Malaysian Economist Says Job Skills Training Needed

Cambodia should put more emphasis on human re­sour­c­es development because the Asean Free Trade Agree­ment will soon create a need in Cambodia for more skilled workers, a visiting economist said Friday.

Rajah Rasiah, dean of the Faculty of Economics and Bus­iness at the University of Malay­sia Sarawak, said gradually more jobs will open up in non-agricultural areas that require training.

“It is important for Cambodia to develop dynamic industrial policy and to shift investments to human resource development and innovative activities,” Rasiah said at a workshop organized by the Cambodian Institute for Coop­eration and Peace at Gov­ern­ment Palace.

Rasiah said entering AFTA—which will encourage business among the 10-members of Asean by reducing tariffs and other trade barriers—would lead to more industrial jobs here.

Cambodia started reducing tariffs on Jan 1 in accordance with the AFTA entrance. The newest Asean entrant is required to gradually cut tariffs on imported goods from other Asean countries to zero by 2015. This year nearly 500 items including dairy products, cloth and jewelry see changes in tariffs from 35 or 50 percent to 20 to 25 percent.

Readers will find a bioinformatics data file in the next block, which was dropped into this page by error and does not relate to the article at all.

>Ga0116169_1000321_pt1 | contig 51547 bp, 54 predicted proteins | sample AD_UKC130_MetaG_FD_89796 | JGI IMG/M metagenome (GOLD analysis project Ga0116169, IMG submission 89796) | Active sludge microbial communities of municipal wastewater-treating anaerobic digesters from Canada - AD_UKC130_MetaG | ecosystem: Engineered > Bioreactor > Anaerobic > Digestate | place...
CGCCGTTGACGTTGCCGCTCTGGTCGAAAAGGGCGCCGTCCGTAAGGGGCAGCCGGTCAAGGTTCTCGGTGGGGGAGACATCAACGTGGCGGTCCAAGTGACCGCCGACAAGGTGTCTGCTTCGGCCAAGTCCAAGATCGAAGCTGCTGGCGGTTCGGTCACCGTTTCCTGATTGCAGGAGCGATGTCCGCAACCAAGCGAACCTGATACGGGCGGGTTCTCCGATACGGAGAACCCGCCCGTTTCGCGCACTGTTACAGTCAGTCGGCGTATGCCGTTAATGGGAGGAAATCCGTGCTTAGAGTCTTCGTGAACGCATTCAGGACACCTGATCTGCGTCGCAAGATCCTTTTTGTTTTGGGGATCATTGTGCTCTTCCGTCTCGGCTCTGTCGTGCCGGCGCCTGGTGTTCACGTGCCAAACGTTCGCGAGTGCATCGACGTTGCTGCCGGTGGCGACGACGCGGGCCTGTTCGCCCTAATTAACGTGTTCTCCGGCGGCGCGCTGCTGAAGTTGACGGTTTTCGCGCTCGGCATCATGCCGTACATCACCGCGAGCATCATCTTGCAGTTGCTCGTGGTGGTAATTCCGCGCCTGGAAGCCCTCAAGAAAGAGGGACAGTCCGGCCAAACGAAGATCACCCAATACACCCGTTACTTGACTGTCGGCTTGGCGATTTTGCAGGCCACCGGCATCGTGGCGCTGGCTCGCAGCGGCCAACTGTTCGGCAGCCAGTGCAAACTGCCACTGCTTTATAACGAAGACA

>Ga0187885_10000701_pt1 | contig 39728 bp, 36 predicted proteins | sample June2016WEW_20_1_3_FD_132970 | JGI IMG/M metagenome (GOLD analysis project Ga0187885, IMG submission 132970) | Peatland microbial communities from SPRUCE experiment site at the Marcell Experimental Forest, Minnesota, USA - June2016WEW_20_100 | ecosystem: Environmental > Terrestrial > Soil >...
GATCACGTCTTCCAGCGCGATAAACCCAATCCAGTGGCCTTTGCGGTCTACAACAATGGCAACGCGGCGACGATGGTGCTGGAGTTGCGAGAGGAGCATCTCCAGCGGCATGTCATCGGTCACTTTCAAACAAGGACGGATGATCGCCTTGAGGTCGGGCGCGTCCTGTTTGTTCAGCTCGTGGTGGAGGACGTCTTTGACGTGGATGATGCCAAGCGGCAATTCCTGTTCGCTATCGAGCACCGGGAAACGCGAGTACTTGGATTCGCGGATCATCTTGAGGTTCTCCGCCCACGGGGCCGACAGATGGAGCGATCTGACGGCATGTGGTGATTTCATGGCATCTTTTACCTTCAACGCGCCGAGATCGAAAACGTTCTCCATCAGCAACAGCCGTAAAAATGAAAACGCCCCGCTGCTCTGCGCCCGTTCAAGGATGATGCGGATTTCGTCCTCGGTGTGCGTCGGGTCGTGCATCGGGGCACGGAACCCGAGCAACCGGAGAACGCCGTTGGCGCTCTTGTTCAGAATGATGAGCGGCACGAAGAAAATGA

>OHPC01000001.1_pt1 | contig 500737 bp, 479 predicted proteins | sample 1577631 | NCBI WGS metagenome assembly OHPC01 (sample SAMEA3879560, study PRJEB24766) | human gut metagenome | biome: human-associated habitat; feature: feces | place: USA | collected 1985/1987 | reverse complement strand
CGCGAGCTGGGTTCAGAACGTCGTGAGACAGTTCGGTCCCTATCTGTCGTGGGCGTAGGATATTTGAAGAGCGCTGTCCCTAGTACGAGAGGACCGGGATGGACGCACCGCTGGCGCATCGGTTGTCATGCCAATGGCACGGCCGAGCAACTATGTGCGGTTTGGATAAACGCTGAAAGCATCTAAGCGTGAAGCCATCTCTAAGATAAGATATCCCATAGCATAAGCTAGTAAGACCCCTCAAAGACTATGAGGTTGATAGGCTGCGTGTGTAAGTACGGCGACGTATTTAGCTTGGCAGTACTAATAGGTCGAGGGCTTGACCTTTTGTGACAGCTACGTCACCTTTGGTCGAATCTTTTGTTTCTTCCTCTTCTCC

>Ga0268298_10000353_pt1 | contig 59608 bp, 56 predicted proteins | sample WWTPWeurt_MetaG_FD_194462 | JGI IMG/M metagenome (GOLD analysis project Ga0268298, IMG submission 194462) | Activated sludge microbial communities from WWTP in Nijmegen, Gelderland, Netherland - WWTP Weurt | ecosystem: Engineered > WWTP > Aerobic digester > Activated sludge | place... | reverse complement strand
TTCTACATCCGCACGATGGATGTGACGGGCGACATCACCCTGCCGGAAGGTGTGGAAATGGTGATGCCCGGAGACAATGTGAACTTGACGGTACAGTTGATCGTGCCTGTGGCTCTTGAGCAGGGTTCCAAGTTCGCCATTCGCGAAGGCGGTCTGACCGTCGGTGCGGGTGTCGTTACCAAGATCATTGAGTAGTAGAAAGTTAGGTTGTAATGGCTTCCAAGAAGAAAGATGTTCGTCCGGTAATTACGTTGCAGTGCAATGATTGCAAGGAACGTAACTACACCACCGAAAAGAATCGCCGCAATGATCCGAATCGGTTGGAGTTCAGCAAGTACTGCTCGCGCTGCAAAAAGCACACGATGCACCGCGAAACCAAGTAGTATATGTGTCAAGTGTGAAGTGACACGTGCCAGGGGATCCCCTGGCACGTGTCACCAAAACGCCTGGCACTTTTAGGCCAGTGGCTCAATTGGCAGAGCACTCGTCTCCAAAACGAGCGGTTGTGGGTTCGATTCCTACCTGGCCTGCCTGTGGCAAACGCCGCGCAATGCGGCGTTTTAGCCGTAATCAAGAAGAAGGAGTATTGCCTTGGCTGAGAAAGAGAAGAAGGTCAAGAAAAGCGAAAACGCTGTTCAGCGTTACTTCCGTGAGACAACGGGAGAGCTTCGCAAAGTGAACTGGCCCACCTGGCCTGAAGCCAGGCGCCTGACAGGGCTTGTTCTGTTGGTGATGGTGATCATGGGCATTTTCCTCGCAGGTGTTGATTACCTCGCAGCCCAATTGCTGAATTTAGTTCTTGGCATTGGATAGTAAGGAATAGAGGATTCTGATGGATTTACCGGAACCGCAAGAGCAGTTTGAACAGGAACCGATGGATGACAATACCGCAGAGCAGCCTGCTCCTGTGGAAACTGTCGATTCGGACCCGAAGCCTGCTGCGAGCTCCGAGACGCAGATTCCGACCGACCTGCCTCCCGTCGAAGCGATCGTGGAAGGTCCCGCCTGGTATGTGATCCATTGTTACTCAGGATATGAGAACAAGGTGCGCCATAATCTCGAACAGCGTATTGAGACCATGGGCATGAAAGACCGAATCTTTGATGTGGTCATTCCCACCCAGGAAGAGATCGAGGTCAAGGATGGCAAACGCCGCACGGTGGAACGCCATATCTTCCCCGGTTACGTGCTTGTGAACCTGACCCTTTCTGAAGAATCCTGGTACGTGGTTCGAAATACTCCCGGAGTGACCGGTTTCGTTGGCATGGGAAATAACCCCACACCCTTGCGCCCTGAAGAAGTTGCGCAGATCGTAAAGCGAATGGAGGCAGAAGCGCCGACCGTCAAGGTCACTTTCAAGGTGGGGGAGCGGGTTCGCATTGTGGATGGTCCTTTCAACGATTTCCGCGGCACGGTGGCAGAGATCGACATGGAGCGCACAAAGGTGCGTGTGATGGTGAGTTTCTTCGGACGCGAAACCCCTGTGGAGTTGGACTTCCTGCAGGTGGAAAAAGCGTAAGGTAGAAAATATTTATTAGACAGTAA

Rasiah conducted research late last year on how trading deregulation will affect Cambodia’s labor market. He also wanted to gain insight into what industrial policies the government should establish, he said.

The AFTA entrance would likely to expand Cambodia’s growing labor-intensive, export-oriented light industries such as garment manfacturing, and the making of rubber and wood products, he said.

Seventy-eight percent of working Cambodians labor in agricultural fields, and with the re­sources of the Tonle Sap lake region, Cambodia should be able to export many goods profitably in coming years, he said.

To take full advantage of  AFTA benefits, he urged the expansion of education and skills training to improve productivity.

(Additional reporting by Kevin Doyle)




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